Today, NHS England published the latest data on key performance measures for June and July of this year. Here we show some of these statistics and how they compare with previous years.
During this unprecedented time for the health service, QualityWatch will continue to provide independent scrutiny of the health and social care system as far as possible. The most recent data published today reflects dramatic changes in access and service use as a result of the coronavirus (Covid-19) outbreak. In light of these shifts in activity, we have changed the presentation of some of our usual charts, to aid interpretation. It is also worth noting that NHS England have suspended data collection from April to September 2020 for some of their performance statistics, including delayed transfers of care.
In March 2019, the Clinically-Led Review of NHS Access Standards Interim Report was released, proposing some significant changes to many of the targets reported on here. A six-month Progress Report from the NHS Medical Director was also published in October 2019. Field testing of the proposed new standards began in 2019, however due to the coronavirus (Covid-19) outbreak, the publication of the review’s recommendations has been delayed until later this year.
For urgent and emergency care, the field test sites have not been submitting four-hour performance data since May 2019. The time series presented here excludes the field testing sites and so is comparable across months and years. For elective care, performance of the field test sites will continue to be included in the national time series, so the data is fully comparable over time.
For interactive charts showing the quality of health and social care over time, please refer to our 200+ indicators.
- In July 2020, there were 1.6 million total A&E attendances – 30% lower than in July 2019 but 13% higher than in June 2020. 1.1 million of these were attendances to major (type 1) A&E departments.
- There was an average of 51,264 total A&E attendances per day in July 2020.
- Emergency admissions via A&E have generally been increasing year-on-year, but fell dramatically in April 2020. In July 2020, there were 362,770 emergency admissions via A&E – 13% lower than in July 2019 but 7% higher than in June 2020.
- In July 2020, 7.9% of people attending A&E spent more than four hours from arrival to admission, transfer or discharge, a slight worsening of waiting times compared to June 2020.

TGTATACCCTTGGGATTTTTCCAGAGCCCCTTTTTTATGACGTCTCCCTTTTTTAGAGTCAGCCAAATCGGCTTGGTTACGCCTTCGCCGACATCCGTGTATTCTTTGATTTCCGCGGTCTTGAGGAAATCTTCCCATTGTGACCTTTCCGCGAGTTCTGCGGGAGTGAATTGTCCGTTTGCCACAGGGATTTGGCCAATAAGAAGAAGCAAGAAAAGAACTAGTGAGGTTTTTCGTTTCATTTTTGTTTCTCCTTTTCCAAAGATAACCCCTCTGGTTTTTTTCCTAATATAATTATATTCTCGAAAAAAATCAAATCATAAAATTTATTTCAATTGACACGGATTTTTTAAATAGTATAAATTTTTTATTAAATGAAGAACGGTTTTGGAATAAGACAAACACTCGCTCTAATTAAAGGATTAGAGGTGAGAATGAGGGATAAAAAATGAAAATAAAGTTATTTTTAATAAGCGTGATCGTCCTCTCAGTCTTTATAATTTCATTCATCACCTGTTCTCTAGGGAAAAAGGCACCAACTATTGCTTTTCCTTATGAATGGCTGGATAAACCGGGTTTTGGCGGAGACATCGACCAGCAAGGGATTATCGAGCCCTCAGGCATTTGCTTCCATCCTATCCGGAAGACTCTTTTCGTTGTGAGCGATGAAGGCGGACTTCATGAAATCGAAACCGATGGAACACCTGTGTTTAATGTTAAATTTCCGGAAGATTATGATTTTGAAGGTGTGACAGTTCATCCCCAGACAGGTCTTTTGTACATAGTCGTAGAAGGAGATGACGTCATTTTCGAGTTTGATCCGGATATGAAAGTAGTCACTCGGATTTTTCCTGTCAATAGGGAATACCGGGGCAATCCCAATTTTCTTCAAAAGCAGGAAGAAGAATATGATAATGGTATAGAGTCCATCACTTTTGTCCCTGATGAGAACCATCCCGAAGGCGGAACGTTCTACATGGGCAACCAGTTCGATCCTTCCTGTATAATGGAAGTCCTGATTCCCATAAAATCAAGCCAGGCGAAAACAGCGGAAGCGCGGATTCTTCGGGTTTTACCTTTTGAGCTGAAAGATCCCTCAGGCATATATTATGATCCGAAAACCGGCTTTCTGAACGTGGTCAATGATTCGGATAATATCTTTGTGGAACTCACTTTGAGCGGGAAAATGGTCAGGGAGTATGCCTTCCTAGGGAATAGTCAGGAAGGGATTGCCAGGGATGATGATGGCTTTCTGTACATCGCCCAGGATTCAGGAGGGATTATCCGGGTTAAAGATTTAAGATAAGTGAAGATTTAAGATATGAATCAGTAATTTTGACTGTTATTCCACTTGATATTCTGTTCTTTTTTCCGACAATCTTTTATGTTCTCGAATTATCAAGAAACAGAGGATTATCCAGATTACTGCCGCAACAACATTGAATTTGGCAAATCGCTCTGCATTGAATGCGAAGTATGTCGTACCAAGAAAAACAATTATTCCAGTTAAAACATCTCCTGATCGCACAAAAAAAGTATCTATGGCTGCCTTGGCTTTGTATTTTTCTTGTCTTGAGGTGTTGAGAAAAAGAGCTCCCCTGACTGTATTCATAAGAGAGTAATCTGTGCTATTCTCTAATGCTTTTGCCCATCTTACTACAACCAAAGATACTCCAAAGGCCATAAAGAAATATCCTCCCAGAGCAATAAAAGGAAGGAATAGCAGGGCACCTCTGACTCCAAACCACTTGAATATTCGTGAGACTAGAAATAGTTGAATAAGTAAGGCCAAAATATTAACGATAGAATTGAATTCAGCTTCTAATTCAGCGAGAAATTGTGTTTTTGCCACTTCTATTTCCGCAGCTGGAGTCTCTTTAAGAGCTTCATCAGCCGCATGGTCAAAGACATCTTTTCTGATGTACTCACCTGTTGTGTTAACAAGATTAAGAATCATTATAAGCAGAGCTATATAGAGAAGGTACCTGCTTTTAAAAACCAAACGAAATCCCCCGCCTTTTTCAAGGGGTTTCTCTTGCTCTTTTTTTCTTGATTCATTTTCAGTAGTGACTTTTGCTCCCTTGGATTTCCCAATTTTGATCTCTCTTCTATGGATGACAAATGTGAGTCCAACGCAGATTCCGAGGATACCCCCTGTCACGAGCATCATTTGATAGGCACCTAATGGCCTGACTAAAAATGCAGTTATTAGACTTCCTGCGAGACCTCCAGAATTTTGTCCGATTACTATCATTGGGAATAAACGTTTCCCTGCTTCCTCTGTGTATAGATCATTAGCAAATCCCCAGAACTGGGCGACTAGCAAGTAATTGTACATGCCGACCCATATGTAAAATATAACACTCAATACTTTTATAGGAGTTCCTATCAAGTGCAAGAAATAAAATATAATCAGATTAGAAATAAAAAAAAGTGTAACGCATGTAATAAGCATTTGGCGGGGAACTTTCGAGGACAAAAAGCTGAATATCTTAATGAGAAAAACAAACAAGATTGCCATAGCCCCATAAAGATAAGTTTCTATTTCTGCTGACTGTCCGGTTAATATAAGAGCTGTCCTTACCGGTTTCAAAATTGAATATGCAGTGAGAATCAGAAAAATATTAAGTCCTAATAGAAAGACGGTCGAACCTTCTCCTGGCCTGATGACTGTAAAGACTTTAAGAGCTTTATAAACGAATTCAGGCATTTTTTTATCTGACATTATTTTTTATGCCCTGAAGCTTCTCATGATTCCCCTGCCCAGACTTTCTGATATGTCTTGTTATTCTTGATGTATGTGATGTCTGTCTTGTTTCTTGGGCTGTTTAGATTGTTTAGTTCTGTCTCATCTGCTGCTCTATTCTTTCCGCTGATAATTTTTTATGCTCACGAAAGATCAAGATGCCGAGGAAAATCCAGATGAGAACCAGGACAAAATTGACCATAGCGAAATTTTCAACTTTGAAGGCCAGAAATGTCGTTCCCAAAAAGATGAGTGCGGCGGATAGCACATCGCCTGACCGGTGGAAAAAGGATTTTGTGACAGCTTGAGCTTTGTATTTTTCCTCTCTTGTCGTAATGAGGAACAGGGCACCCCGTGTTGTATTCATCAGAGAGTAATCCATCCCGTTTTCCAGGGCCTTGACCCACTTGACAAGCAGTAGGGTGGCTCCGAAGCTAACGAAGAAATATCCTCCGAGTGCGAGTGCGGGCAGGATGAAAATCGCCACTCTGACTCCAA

- 20,928 patients spent more than four hours waiting on a trolley from a decision to admit to admission in July 2020 – 64% lower than in July 2019.
For more information, see our A&E waiting times indicator.
Ambulance response times
- In July 2020, the average response time for Category 1 (life-threatening) calls was 6 minutes 47 seconds. There were 18% fewer Category 1 incidents in July 2020 compared to July 2019.
- The average response time for Category 2 (emergency) calls was 16 minutes 39 seconds in July 2020. This came alongside a 9% fall in Category 2 incidents compared to July 2019.
For more information, see our ambulance response times indicator.
Treatment and diagnostic test waiting times
- The total number of people waiting to start consultant-led elective treatment increased slightly to over 3.9 million in June 2020 (reported waiting list plus the estimate of missing data). This follows a previous fall from 4.4 million in February 2020.
- The number of people waiting over 52 weeks to start consultant-led elective treatment increased to 50,536 in June 2020, the highest level since February 2009.
- The proportion of people waiting over 18 weeks to start elective treatment reached 48% in June 2020. This is the worst performance since records began and the 18-week target has not been met for over four years.
- In June 2020, 48% of patients had been waiting over six weeks for a diagnostic test. The diagnostic waiting time target has not been met for over six and a half years.
Cancer waiting times
- In June 2020, one in four patients (25%) waited longer than two months to start their first treatment for cancer following an urgent GP referral. The 62-day cancer target has not been met for four and a half years.
- In June 2020, 9,891 people started a first treatment for cancer following an urgent GP referral – 26% lower than in June 2019.
- The percentage of patients who waited longer than two months to start their first treatment for cancer following a referral from a national screening service increased dramatically to 87% in June 2020. The waiting time target has not been met for over two years.
- In June 2020, 373 people started a first treatment for cancer following a referral from a national screening service – 78% lower than in June 2019.